By definition, 6dof requires all six control axes. If you can't roll, it's not 6dof. If you can't slide, it's not 6dof.
Sliding is surprisingly common, and doesn't make your game a 6DOF one - in slide (think: Freespace 2 or Wing Commander IV) you are locked on at least one axis (sometimes it's up to 3 axis lock - you can only rotate, but can't change your motion in other way than by exiting the slide mode), so you are still 5 or 4DOF game.
What space sims are missing most often from becoming a 6DOF games is strafing up and down. If you see someone talking about 5DOF game - it's on 99% missing strafing in vertical axis. 4DOF space sims are also quite common - Wing Commander games are 4DOF - they don't give you controls in either left/right nor up/down axis.
To give you an example on the actual games, let's take a look at the games Chris Roberts made:
Wing Commander IV (1996) is 4DOF game - no direct control over your ship in left/right or top/down axis
Starlancer (2000) is a 5DOF game - no direct control over your ship in up/down axis
Freelancer (2003) is a 6DOF game - you can control your ship in every axis of movement and rotation (even though it's mouse-oriented arcade shooter)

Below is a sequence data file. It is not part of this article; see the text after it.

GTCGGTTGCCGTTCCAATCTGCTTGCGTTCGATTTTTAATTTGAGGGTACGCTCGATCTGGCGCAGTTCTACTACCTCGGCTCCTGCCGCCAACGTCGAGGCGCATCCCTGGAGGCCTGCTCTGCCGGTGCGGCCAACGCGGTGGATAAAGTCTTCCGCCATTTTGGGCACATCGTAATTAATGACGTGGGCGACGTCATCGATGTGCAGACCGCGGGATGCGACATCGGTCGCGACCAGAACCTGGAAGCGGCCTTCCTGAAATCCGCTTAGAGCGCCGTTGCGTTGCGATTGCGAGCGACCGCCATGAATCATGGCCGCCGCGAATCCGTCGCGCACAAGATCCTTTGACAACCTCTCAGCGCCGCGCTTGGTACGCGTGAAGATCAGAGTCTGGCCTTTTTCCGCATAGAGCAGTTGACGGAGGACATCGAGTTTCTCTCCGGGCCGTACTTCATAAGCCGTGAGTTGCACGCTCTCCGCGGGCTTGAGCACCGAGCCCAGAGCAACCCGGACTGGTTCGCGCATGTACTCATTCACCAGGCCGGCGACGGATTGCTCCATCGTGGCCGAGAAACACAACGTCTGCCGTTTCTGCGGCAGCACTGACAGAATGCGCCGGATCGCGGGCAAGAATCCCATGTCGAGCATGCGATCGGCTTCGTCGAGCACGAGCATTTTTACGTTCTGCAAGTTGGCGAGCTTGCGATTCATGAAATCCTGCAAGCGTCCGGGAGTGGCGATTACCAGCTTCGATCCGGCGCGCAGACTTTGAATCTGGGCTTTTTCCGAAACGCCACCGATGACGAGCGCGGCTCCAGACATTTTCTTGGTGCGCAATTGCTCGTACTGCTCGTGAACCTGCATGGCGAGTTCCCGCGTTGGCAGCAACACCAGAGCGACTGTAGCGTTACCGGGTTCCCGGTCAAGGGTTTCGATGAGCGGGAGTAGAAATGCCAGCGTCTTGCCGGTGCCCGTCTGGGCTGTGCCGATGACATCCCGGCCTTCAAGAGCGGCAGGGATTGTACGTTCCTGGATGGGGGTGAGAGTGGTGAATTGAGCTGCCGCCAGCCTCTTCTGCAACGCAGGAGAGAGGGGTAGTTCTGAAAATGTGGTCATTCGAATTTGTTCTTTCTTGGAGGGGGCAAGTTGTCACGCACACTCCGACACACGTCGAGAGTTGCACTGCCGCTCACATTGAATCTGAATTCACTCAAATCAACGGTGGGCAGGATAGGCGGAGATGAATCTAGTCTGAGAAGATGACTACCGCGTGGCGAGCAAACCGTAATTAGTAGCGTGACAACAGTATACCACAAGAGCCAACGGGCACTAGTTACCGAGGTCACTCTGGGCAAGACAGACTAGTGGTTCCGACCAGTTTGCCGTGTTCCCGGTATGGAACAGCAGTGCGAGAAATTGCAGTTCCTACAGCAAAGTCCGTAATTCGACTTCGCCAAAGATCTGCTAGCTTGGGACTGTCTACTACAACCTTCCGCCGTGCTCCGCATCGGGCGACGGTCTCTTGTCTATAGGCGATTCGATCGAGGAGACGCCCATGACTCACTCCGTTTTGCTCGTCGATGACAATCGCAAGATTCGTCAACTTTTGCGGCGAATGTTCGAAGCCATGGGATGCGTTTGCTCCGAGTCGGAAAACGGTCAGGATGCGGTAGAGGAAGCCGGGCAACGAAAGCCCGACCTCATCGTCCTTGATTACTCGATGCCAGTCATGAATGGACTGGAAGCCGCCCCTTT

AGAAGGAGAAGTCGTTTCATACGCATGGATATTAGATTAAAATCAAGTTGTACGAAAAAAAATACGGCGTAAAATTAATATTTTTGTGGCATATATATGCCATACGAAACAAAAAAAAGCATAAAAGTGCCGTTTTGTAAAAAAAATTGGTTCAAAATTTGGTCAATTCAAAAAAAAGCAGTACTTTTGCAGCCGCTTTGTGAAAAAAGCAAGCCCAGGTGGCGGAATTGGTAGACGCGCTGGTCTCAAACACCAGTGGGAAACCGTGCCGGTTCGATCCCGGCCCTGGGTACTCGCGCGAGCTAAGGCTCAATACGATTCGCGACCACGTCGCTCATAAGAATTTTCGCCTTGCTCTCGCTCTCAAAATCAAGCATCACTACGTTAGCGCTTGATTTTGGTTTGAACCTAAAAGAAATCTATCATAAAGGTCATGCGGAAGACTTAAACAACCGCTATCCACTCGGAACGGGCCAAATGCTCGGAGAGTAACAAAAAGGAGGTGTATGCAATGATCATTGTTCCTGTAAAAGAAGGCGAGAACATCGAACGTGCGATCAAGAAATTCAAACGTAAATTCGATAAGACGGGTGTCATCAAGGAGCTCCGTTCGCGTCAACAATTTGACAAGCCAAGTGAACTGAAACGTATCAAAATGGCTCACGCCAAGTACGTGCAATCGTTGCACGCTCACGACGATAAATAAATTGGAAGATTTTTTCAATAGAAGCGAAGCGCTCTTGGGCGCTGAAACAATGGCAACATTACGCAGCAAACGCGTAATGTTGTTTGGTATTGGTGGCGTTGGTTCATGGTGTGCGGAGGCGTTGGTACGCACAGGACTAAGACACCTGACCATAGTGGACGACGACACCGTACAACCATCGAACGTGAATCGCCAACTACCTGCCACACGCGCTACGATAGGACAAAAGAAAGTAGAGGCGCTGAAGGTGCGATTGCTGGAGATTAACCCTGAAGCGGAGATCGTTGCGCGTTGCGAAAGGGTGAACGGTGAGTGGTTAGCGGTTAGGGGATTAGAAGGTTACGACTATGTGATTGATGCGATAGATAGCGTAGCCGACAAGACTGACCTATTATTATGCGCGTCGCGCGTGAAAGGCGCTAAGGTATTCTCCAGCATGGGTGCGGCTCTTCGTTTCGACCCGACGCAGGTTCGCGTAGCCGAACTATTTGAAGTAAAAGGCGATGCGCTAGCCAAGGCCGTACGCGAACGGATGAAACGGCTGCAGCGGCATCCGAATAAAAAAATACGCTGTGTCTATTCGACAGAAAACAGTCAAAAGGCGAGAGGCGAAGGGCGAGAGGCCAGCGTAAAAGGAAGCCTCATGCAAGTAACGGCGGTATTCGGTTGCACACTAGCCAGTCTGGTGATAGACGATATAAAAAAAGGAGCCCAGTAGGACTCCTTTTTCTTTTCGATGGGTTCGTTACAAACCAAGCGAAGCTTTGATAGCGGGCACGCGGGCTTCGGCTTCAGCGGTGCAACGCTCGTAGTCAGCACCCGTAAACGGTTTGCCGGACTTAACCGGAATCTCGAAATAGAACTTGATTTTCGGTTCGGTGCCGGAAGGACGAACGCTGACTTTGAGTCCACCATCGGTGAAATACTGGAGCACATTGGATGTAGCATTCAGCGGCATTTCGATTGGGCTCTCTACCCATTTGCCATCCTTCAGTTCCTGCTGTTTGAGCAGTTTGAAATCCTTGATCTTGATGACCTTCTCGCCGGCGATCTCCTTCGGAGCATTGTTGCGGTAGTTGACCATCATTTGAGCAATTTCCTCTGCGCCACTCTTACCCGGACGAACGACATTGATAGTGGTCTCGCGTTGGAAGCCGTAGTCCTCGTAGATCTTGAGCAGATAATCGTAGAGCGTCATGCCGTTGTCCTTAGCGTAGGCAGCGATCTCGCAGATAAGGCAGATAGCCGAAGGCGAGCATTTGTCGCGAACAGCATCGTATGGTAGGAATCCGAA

That's an interesting take on it, I suppose the argument could be made that it is! If that's the case though, I would think Star Citizen would also fall into that category right? What about other games with similar space-flight mechanics? I think it's an interesting debate Does anyone else have a view on this interpretation of 6DoF?
I don't know why it's even put in doubt and all the question marks.
It's obvious that Star Citizen is 6DOF game. It gives you a control over rotation along 3 axis and movement along 3 axis, all independently accessible at any time. Yes, you can turn on computer assist for flying, but you can still go for flying in full 6DOF controls.
^ Each color is a different axis of rotation or movement. 6 colors in total, for 6 DOF games.